How Varroc is navigating a VUCA world
Varroc continues to work on a number of initiatives which he believes are critical for the future.
It has become a fashionable acronym in today’s times but as Tarang Jain (pictured) points out, VUCA (volatility, uncertainty, complexity and ambiguity) has been around for a while. Since the time the global economy went into a tailspin with the Lehman crisis a decade ago, things have not been quite the same again.
The only difference is perhaps the intensity this time around thanks to Covid and its aftermath. It has also spawned a fair degree of geopolitical tensions with China and, more recently, Russia hogging the headlines regularly in recent times.
As the Chairman and Managing Director of Varroc says, “The last decade in automotive has been different from times before. Until the global slowdown in 2008, one could predict a certain level of year-over-year growth. Post-2009 however, the environment has changed. Now suppliers have to navigate a more VUCA world.”
The industry has had to deal with stricter regulation norms, increase in tariffs between nations related to trade disputes, Brexit, the transitions to BS IV and BS VI and now the shift happening to electric vehicles (EVs) in place of the internal combustion (IC) engine. It is quite apparent now that EVs will be the future everywhere in the world. “These conditions create their own set of challenges and it is my view that even before the pandemic we were working in a VUCA environment. Obviously, the challenges have increased since then,” continues Jain.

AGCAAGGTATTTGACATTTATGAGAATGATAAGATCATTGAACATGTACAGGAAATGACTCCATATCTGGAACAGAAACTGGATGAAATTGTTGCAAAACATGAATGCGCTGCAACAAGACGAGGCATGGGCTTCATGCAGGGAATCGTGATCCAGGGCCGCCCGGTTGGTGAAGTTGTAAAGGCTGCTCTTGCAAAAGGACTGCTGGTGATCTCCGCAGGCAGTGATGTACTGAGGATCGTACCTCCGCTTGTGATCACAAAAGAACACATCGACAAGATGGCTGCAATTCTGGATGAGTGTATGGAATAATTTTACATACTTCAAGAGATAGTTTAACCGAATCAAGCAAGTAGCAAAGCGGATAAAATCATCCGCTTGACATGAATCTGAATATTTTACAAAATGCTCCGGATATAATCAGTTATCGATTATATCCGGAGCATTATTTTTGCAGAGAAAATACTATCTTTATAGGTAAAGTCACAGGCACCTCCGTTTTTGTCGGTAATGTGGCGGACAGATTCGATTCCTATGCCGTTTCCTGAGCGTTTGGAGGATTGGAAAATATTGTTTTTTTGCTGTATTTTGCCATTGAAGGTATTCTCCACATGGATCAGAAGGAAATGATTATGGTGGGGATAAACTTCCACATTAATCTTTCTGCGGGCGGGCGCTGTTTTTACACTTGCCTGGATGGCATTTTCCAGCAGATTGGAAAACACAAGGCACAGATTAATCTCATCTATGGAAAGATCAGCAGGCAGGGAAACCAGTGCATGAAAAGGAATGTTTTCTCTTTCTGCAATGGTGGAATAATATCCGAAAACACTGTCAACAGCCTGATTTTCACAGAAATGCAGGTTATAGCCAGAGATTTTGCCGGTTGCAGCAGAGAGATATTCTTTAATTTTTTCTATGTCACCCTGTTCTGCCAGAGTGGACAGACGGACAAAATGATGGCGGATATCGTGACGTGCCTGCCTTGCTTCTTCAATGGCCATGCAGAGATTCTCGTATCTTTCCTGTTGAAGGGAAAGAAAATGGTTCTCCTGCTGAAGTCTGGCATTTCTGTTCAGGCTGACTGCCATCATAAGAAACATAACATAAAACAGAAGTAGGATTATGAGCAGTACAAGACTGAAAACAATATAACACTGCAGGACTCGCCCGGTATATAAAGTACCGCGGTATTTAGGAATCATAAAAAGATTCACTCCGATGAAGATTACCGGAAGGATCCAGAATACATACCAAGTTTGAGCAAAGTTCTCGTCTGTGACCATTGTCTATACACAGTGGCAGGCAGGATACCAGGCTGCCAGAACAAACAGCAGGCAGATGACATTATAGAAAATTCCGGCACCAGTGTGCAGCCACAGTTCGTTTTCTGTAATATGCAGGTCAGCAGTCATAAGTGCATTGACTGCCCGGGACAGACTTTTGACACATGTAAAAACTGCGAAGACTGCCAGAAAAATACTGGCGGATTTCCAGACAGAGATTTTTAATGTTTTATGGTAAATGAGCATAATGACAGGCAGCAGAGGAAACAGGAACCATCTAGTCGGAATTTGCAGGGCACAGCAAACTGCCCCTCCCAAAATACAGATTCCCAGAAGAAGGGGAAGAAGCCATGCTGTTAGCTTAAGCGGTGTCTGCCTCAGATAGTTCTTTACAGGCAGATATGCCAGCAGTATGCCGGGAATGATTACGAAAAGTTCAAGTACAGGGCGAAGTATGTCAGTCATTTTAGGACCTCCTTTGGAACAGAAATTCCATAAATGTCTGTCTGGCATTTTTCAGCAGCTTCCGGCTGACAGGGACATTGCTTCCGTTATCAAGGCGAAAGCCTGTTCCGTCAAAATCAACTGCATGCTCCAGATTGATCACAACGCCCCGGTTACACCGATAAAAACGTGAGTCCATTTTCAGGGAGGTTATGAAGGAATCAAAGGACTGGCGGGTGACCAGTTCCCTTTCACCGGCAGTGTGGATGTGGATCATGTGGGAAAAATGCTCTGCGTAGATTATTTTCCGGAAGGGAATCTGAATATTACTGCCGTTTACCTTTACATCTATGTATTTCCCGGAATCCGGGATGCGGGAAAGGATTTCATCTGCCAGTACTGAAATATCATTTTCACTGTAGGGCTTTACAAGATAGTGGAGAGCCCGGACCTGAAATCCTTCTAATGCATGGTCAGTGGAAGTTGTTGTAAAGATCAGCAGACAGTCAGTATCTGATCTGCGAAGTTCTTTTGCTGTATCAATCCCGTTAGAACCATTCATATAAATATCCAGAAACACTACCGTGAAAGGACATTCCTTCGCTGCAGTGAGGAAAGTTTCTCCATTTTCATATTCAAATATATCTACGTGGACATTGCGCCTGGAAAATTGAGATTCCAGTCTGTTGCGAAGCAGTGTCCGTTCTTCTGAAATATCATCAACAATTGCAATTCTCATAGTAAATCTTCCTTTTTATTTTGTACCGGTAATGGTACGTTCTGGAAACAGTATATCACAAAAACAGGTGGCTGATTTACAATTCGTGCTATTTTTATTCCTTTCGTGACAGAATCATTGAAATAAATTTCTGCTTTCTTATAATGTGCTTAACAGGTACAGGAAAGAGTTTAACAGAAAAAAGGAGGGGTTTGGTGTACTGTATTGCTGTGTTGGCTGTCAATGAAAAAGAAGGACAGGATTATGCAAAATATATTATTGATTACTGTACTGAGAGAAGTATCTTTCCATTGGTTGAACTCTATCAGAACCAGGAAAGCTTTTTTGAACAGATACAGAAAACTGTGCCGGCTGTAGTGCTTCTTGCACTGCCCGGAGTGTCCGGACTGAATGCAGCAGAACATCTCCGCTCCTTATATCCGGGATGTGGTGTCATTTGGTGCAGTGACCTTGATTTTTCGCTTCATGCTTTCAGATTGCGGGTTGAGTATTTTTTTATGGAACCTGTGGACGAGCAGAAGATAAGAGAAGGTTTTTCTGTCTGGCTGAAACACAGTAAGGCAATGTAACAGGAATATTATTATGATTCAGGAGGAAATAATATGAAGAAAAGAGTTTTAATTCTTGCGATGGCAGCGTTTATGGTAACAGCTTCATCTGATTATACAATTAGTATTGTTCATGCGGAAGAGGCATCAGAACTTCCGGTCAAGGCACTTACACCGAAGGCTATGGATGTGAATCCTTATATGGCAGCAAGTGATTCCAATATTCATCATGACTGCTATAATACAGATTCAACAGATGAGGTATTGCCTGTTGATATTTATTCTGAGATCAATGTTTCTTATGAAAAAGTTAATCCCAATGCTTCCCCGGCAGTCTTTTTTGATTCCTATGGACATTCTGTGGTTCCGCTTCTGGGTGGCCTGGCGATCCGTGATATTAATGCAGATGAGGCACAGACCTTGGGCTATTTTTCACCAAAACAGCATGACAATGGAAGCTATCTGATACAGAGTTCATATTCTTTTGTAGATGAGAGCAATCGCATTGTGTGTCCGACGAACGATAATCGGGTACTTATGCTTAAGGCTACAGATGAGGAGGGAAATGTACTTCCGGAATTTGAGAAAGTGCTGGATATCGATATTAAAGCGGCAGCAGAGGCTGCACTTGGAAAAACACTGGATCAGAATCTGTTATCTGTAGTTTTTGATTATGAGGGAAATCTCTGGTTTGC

Experiencing zero sales in the early months of the lockdown in March 2020, a V-shaped recovery in September 2020 and now the semiconductor crisis since April 2021 which will continue into 2022 — everything is coming together all-too rapidly.
While conceding that the headwinds are fiercer now, he also makes it clear that it is not as if the company has not faced such challenges before even though their intensity is admittedly greater this time around. “We need to accept that these things are going to happen but what we have done over the years is a lot of work on our systems and processes,” adds Jain.
Clearly, all this is not something the automotive industry is used to even while Varroc, which has a host of plants in India and across the world, has been managing these challenges “to the best of its ability” over the last 20 months. “From my point of view, it depends on how you have handled your business over the years and how strong you are,” he says. There is also no point complaining about the present situation since “you need to live with it and do business here”. Yet, the fact remains that for any company to have steered its business adroitly over the past years in the automotive sector has not been easy.
“At present, we are in a situation where there is a lack of certainty on what could be the sales in the next month due to the semiconductor shortage. This is a global problem,” he adds. The positive is that the demand for vehicles in the market remains high but this does not “help us” in the short term given the current supply shortage situation.
At Varroc, the priority has been to focus “very closely” on cost management and increased productivity enabled by adopting digitalisation across business processes and also on the shop floor. “Digitalisation has helped us derive better analytics which, in turn, has contributed to better and quicker decision making. On the shopfloor also, we have been able to also sustain and improve the end quality of our products for our customers,” says Jain.
Walking the tech talk